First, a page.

Whose style came in first? What about the best suit? It's all in here!
Reviewby Carlo Santos, Dec 21st 2005
Oh My Goddess!
Ever since the goddess trio Belldandy, Urd and Skuld entered Keiichi Morisato's life, things have been anything but enchanted. To make matters worse, the fourth goddess Peorth—now in teeny-tiny child size—has just shown up at Keiichi's doorstep. Peorth was one of the casualties from the goddesses' battle with the demon Velsper, and to return her to normal size would require undoing a spell that combines both godly and demonic magic. Urd and Skuld try their best, but they can't break the sorcery. Velsper could do it, but he's since been turned into a powerless cat. That only leaves the CEO of the demon world, Hild, but Urd doesn't seem too enthusiastic about the idea.
The comics, they are a-changin'. With Vol. 21 of Oh My Goddess!, Dark Horse finally switches the series to unflipped orientation, chapter divisions that match the Japanese tankoubons, and an $11 price point. Serious purists will sing and dance, but does anyone really care anymore? In the years since the series' 1988 debut in Japan, the romantic comedy genre has mutated beyond anything Keiichi and Belldandy would recognize, and so has North American manga publishing. With entire bookstore aisles now dedicated to manga, it's a far cry from the days when people were reading OMG! because it was the only game in town. After a while, you start to miss the ultrawhite pages, the oversized volumes of self-contained story arcs, and the left-to-right art. The first-ever unflipped Goddess volume is both the beginning of a new era and the end of an old one.
The trouble with getting to Volume 21 of a series is that you wonder how much of the previous 20 you need to know. This one relies mostly the Velsper story arc (plus the basic premise), but that was four volumes ago—easy enough for hardcore fans to keep up with, but maddening for casual readers. Despite the increasing complexity of the Goddess world, however, the story itself is simple: Peorth needs to return back to her full size, so everyone runs around like chickens trying to reverse the spell, and when all else fails, they call up the underworld. It's got everything that makes the series likeable: lighthearted comedy, a smattering of Keiichi and Belldandy's improbable relationship, and Kosuke Fujishima's quirky mix of mythology and computer science.
Unfortunately, that's about as far as it goes, failing to reach the high accomplishments of other Goddess volumes. Even though it adds closure to one of the most epic story arcs in the series, all this post-Velsper madness is weak compared to the time they actually battled for the fate of the universe. The geeky silliness, too, seems to have been diluted into gentle goddess-to-goddess banter. Where are the crazy machines and obsession with racing? Where are the assorted references to physics and engineering that not only make sense, but also provide the goddesses with their abilities? Most of all, where are the comedy relief characters like Tamiya and Ootaki? The eventual arrival of Hild adds some spice, but by then it's too late to save a story that's been on autopilot for the last five chapters.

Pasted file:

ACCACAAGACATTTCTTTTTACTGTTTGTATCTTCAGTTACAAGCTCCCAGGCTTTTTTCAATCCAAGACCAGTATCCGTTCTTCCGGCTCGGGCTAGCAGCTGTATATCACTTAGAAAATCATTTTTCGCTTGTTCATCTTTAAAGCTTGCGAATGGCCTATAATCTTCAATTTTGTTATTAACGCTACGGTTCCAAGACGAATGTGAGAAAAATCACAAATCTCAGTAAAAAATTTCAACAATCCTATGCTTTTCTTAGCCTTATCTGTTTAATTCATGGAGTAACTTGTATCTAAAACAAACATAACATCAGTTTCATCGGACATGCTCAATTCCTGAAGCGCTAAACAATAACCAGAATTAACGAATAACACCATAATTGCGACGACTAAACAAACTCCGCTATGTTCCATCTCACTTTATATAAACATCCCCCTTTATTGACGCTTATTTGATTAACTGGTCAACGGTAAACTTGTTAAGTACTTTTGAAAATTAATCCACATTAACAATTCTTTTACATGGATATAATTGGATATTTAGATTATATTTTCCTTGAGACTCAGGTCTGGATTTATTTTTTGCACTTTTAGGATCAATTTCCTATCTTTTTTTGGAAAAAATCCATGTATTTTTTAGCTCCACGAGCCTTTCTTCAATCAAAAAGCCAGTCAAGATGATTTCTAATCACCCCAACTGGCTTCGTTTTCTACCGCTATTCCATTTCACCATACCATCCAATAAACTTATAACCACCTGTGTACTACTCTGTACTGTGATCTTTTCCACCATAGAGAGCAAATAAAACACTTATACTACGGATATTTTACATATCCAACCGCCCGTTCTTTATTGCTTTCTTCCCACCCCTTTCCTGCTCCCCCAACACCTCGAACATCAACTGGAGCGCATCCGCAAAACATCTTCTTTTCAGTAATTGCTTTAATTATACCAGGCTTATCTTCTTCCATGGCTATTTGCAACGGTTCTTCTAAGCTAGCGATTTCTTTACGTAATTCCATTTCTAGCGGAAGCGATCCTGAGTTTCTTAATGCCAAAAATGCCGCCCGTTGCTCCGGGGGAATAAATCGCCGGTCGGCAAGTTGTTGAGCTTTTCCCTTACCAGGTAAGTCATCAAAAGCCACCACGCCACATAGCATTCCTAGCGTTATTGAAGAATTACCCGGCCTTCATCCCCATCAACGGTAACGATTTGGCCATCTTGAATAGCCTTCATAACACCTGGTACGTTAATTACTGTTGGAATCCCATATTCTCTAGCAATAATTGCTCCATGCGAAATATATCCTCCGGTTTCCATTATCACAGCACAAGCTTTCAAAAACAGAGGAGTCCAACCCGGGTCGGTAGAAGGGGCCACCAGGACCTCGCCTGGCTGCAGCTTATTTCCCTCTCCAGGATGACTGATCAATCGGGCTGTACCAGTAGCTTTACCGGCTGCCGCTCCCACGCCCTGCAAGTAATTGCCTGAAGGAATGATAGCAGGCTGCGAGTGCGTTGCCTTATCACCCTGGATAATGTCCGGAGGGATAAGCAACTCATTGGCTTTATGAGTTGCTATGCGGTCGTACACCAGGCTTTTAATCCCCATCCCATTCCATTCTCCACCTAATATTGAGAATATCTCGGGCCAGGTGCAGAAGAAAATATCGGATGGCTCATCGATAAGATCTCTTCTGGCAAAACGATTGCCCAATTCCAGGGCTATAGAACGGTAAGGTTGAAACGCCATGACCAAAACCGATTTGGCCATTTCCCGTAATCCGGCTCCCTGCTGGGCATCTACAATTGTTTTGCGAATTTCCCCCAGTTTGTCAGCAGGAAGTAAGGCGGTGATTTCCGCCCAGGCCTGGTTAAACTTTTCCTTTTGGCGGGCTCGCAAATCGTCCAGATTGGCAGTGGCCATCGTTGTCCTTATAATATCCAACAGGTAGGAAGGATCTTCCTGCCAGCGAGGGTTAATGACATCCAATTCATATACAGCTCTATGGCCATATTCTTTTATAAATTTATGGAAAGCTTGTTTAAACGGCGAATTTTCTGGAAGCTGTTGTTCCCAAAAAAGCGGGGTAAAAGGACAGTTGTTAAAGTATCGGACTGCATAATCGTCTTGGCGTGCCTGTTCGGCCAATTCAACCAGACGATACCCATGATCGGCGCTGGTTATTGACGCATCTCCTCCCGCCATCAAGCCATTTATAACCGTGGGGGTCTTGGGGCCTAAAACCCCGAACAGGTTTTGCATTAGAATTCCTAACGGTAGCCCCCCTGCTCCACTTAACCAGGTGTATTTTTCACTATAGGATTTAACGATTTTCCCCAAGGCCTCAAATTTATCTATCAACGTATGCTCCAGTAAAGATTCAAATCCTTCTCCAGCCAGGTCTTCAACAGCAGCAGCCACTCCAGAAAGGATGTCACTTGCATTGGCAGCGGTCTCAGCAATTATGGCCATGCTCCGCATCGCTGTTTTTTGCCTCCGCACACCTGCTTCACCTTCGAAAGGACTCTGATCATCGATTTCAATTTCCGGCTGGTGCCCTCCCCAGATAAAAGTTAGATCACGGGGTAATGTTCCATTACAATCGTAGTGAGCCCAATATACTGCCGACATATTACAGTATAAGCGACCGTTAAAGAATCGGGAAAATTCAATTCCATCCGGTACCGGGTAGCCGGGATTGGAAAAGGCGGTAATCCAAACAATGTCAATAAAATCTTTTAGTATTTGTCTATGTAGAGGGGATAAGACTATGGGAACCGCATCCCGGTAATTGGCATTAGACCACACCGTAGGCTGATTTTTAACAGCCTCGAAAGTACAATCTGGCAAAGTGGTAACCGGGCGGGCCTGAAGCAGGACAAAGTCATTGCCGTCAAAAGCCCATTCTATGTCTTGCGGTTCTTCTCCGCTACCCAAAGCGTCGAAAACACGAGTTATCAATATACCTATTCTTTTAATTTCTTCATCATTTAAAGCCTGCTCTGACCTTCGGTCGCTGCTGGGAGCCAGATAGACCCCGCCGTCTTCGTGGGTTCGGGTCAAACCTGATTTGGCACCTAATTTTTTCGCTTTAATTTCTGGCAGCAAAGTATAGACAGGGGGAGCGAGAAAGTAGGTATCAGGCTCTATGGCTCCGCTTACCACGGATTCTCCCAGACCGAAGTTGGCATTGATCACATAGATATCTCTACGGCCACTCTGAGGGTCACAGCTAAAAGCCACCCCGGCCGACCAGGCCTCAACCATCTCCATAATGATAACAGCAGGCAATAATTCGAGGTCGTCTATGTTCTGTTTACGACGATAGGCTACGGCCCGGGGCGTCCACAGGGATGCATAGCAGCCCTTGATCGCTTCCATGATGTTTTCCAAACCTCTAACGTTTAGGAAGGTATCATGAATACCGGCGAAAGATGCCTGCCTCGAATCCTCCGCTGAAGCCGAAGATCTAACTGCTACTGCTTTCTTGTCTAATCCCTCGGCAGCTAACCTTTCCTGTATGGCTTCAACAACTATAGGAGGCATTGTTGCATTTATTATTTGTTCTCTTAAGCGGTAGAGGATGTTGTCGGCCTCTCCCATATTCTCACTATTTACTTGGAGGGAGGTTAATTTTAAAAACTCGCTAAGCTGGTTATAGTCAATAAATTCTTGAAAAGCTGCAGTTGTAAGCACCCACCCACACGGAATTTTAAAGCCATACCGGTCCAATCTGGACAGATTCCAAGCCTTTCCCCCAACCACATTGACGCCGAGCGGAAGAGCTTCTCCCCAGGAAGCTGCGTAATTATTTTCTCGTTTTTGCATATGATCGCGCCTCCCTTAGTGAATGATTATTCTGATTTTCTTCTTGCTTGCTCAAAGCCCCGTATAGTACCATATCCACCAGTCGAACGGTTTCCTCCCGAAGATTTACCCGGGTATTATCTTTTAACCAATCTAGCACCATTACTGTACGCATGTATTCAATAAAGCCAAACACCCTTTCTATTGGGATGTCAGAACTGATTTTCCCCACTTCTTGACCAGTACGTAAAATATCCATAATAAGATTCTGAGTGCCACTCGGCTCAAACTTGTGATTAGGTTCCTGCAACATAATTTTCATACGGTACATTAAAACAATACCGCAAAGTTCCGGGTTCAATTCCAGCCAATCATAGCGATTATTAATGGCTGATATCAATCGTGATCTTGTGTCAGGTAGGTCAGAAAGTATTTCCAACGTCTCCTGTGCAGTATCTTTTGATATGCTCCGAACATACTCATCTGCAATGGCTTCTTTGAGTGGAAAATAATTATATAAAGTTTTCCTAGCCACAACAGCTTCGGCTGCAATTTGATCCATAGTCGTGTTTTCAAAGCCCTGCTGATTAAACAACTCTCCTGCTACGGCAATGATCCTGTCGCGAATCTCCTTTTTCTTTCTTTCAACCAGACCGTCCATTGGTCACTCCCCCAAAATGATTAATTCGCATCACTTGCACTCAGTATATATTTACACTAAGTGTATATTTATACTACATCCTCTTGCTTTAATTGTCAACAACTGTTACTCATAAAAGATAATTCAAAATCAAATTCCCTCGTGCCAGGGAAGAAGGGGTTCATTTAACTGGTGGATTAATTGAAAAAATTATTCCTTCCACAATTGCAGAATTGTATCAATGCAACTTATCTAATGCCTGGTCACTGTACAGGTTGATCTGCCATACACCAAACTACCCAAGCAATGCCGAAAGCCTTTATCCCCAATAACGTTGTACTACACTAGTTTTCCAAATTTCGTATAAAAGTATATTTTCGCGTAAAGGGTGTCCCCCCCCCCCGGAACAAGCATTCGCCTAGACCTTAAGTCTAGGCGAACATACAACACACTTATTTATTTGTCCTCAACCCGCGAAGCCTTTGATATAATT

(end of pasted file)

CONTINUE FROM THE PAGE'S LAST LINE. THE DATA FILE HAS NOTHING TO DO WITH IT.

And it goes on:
Although the storytelling doesn't always entertain, the artwork remains as solid as ever. Kosuke Fujishima, whose draftsmanship could rival any engineer or architect (and probably win, because they all use computers anyway), renders Keiichi's world with precise, elegant lines. His skill shows up best in the chapter where Keiichi, Belldandy and Peorth go for a seashore bike ride, demonstrating a mastery of characters, machines and landscapes. The character designs still look fresh despite having been around for years, and the cleanly lined panels make it a breeze to follow the story. Fujishima's only weakness is his sparse approach to backgrounds; several dialogue scenes look just plain lazy because of all the blank space behind the characters.
The dialogue in Dark Horse's translation is never an issue: it's the best in the business, end of story. Studio Proteus veteran Dana Lewis and comic artist Lea Hernandez take over the translation duties once held by manga pioneer Toren Smith. The result is a script that flows as smoothly as if it were originally written in English, although Peorth's frequent outbursts of French can be distracting (and require some language skill to decipher). The Japanese sound effects are completely replaced by English effects, but Dark Horse has been doing this for so long that they do it right; it's one of the few policies that remains unaffected by the change in format. As for the other changes, the switching to unflipped art was a good idea, but some of the premiums of the old $15 volumes—larger, whiter pages and books divided cleanly into story arcs—will be sadly missed. That was the kind of quality that set Dark Horse apart; now we can look forward to irritating cliffhangers and paper stock that's no better than Viz or Tokyopop's offerings.
Newcomers to Oh My Goddess! could do a lot better than jumping in on Volume 21 just because it's cheaper. With the whole series being re-released in the new format, it's smarter to go for Volume 1 and work your way forward. Meanwhile, longtime fans will have to tough it out, knowing that this is Fujishima on autopilot, and he's done better work. The precise artwork is there, the cute laughs are there, but without something to really drive the story, it's just a lot of people running around like chickens trying to un-magick Peorth. Well, at least it's cheaper now.
Overall : C+
Story : C-
Art : A
+ Clean, precise artwork and light comedy make this a fun read.
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